For those of you who blinked and missed it, it was a show about a law firm in Los Angeles in the year 2030. Like CSI, Law and Order, and similar ensemble shows, each episode would center around one or two thorny cases. It was the kind of Science Fiction I like to read: short, self-contained stories about the impact of technology on society and the human condition. It was smart, innovative, and accessible: the future was within the lifetimes of much of the audience, and the advances that were portrayed both as the centerpieces of the cases and as background color were reasonable extrapolations of what we see around us today. In the tradition of the best of the genre, it attempted to address current social concerns by projecting possible future consequences.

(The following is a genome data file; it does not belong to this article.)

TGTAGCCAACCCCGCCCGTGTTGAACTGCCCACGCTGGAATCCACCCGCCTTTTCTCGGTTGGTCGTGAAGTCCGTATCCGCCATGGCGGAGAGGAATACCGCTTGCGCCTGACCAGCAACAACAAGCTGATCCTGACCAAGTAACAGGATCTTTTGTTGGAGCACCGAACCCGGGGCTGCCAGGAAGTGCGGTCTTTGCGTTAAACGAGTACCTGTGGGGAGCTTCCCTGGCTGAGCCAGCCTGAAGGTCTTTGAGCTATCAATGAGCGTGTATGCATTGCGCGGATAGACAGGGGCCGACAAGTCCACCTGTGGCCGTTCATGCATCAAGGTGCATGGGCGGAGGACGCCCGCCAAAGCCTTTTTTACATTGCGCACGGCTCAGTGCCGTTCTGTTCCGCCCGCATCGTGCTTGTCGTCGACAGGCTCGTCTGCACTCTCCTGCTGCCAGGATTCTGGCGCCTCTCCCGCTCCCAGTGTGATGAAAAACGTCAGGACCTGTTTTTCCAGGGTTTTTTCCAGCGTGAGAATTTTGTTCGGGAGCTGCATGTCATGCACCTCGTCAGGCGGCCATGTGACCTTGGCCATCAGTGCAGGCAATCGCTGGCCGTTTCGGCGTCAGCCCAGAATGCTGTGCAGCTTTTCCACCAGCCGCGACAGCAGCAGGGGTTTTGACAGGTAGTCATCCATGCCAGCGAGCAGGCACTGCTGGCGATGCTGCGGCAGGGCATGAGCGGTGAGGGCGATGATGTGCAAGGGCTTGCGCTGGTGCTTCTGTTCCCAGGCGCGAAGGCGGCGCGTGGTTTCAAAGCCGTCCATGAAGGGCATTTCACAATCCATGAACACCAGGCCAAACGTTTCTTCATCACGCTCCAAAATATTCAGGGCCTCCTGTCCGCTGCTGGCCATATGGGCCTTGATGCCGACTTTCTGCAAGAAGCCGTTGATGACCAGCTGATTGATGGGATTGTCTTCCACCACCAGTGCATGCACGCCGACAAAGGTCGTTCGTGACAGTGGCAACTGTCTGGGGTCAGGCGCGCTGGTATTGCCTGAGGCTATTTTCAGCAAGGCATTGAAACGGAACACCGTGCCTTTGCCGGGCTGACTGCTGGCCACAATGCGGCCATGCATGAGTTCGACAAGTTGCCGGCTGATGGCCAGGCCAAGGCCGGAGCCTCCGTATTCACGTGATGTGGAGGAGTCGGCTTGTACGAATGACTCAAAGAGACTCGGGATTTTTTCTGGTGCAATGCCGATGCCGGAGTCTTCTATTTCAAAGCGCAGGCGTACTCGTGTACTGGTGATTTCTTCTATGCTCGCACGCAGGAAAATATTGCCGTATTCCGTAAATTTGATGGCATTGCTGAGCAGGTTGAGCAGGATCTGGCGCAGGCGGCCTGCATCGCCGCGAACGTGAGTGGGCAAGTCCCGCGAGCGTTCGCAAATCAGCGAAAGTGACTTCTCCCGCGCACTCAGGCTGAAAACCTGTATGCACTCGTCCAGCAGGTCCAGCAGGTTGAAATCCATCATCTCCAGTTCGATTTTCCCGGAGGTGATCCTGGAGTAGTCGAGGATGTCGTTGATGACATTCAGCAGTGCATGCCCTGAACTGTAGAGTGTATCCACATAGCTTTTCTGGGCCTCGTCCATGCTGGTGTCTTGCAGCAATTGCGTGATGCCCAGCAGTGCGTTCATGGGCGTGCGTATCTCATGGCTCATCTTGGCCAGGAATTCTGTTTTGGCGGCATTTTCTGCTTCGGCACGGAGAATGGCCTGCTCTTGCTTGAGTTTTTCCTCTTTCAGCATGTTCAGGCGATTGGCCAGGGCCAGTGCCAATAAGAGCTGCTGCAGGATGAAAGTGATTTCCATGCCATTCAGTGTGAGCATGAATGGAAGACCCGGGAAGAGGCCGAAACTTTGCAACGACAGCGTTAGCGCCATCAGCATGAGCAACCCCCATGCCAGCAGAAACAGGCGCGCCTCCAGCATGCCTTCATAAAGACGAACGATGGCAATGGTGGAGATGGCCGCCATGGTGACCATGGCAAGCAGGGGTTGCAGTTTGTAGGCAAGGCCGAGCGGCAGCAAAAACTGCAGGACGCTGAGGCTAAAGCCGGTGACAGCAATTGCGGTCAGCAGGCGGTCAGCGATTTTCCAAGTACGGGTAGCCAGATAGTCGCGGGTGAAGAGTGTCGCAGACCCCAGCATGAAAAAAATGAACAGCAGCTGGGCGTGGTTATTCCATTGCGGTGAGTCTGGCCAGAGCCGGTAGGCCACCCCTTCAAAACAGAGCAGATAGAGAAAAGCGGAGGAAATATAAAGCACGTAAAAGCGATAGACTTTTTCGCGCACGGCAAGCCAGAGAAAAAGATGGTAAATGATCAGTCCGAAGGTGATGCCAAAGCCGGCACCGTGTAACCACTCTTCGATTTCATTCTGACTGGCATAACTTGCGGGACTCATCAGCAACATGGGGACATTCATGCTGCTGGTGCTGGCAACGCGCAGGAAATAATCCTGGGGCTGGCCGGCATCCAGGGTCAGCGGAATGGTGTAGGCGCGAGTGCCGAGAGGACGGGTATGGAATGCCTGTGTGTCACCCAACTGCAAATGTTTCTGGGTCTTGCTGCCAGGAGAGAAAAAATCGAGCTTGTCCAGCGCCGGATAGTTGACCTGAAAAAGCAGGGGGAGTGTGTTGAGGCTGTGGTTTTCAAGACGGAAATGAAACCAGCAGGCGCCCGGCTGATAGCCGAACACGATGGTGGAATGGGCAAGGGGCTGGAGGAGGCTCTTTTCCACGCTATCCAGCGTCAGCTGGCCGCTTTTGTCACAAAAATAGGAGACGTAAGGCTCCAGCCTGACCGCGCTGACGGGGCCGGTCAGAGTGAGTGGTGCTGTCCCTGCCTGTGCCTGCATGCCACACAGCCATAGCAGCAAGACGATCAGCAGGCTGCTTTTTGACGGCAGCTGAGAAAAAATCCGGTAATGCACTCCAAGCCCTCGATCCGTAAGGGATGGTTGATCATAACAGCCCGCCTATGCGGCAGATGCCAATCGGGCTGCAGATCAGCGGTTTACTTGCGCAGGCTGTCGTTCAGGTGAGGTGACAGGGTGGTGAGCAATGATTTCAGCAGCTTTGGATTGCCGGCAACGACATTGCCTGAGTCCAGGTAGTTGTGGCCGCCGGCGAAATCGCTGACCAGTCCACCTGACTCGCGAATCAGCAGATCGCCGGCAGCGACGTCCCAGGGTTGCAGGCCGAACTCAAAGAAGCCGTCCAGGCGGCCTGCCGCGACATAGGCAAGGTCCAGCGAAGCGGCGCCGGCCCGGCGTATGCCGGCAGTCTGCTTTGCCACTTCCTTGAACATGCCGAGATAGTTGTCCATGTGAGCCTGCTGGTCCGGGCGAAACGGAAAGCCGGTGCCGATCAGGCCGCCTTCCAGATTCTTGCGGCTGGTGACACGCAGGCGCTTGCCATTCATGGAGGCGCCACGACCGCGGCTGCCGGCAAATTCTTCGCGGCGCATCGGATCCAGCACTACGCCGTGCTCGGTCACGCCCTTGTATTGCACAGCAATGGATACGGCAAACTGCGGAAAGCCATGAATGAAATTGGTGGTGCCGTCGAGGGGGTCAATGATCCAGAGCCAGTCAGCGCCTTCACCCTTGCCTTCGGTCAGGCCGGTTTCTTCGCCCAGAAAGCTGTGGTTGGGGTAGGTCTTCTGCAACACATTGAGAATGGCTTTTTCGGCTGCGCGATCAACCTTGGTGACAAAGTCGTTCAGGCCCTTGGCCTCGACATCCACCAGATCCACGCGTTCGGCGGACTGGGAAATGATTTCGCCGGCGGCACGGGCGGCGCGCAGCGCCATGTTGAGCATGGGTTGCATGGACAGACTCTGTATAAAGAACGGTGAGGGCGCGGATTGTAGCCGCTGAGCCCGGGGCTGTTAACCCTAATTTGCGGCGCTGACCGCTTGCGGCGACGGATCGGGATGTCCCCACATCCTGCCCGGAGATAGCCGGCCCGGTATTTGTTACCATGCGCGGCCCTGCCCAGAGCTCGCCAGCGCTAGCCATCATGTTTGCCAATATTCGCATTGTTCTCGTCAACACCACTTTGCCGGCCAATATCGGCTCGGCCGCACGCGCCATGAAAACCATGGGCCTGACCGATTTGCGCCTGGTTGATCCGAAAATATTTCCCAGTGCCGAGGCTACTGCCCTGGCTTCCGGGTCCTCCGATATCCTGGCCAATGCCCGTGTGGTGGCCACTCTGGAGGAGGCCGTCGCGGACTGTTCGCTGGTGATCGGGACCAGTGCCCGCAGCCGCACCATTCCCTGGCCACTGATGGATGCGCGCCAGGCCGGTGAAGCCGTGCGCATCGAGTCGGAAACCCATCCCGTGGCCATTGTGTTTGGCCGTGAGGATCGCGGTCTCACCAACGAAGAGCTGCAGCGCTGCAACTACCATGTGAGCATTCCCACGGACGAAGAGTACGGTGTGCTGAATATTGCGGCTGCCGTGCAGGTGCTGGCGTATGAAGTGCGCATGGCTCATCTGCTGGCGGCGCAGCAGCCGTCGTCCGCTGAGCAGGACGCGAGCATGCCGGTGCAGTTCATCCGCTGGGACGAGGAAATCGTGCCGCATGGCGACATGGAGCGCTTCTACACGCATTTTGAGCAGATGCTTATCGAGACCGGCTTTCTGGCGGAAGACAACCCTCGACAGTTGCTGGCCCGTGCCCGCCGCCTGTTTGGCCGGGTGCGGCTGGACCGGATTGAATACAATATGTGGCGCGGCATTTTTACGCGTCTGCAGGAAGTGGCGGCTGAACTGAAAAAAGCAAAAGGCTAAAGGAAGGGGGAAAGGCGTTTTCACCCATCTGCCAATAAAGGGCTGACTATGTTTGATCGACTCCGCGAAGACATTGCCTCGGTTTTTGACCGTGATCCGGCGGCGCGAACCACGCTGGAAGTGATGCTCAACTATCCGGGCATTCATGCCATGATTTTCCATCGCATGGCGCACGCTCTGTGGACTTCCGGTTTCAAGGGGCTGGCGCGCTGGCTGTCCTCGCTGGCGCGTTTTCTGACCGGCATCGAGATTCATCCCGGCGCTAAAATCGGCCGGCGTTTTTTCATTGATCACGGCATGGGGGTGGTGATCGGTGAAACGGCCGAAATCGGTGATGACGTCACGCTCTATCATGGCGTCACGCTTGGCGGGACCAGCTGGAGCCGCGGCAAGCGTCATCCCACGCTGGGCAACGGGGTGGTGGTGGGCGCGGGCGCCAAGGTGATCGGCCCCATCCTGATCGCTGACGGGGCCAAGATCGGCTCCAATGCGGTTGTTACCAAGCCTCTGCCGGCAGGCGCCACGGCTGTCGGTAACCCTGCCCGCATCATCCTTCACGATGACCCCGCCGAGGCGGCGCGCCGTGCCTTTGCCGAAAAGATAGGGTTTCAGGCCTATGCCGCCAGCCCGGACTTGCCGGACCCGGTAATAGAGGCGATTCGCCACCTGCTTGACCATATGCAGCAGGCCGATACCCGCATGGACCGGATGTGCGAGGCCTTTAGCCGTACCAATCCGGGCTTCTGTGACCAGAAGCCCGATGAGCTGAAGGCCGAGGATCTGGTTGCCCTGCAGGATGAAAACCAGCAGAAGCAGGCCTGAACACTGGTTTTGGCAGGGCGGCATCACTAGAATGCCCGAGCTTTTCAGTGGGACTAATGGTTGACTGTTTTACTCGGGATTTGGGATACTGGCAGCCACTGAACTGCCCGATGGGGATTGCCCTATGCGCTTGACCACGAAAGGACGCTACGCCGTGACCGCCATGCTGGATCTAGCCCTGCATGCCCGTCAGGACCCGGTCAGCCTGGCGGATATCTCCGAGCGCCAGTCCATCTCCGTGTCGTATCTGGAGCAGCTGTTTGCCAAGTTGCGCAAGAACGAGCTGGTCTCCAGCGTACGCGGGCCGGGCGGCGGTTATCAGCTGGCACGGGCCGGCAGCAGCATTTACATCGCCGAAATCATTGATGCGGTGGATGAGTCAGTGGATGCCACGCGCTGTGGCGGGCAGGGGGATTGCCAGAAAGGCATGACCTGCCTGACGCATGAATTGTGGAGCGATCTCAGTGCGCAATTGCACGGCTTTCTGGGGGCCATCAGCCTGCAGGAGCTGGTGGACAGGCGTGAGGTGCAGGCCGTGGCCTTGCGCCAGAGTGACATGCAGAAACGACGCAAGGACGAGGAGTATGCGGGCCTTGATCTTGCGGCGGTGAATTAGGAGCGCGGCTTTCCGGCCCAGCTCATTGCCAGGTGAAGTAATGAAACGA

In other words, it stood in direct opposition to the space operas that most people associate with television sci fi, chock full o' whiz-bang technology whose social impact tends to the ambiguous.
Century City aired four times, and apparently couldn't succeed in the ratings against Fox's American Idol.
Please bear in mind that in those four airings, it averaged 7.7 million viewers. I did some quick research on ratings for Buffy the Vampire Slayer, and the highest I could find was a little over six million viewers. Different networks, different standards.
Odd that the major networks can find an audience for intelligent, thoughtful fantasy, but not genuine science fiction.